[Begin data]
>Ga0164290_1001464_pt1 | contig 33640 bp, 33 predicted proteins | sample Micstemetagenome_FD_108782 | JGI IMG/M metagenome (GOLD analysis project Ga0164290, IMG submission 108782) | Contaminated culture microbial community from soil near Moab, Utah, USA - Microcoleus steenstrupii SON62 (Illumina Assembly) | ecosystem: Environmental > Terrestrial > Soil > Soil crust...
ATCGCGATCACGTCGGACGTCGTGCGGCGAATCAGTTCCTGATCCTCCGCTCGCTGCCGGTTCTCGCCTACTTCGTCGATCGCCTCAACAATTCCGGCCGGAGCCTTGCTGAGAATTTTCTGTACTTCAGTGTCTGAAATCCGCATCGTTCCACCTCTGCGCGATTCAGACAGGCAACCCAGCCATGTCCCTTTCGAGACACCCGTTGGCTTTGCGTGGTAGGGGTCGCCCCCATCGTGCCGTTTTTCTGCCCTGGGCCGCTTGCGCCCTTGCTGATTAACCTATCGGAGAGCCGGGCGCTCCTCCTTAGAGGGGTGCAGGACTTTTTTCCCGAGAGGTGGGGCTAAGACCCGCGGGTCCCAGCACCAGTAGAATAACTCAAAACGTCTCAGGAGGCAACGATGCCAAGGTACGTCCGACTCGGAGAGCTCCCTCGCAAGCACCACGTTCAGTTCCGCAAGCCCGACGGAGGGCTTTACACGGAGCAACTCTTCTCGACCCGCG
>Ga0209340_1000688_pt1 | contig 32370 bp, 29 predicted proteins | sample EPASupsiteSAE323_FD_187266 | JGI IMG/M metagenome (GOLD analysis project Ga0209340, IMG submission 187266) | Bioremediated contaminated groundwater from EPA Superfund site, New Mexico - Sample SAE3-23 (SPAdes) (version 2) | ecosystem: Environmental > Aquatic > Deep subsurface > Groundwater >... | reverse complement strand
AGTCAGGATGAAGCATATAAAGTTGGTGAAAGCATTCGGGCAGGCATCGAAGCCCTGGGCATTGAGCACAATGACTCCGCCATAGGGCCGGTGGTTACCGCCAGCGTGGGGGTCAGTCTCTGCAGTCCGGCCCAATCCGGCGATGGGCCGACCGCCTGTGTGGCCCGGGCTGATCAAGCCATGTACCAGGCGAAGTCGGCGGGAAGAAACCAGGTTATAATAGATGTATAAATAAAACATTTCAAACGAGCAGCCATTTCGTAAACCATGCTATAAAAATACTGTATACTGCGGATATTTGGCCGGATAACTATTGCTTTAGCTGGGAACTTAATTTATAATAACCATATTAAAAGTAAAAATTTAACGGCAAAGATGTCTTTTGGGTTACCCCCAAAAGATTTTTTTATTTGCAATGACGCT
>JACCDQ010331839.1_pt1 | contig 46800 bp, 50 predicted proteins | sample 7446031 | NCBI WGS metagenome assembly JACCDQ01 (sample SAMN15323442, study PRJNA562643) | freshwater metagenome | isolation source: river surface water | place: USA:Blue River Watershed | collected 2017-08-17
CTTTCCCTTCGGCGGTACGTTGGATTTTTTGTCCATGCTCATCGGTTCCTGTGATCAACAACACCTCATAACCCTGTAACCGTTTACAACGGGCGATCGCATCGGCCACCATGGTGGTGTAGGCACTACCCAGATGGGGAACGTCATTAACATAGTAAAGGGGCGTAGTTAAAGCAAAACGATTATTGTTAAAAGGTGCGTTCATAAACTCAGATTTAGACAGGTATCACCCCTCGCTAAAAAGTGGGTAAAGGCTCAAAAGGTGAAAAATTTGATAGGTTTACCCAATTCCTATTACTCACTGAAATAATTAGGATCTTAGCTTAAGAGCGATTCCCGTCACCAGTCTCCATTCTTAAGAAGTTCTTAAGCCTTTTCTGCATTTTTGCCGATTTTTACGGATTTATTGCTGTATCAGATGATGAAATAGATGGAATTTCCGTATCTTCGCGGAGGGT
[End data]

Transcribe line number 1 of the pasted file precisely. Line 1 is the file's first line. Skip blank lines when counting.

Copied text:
>Ga0164290_1001464_pt1 | contig 33640 bp, 33 predicted proteins | sample Micstemetagenome_FD_108782 | JGI IMG/M metagenome (GOLD analysis project Ga0164290, IMG submission 108782) | Contaminated culture microbial community from soil near Moab, Utah, USA - Microcoleus steenstrupii SON62 (Illumina Assembly) | ecosystem: Environmental > Terrestrial > Soil > Soil crust...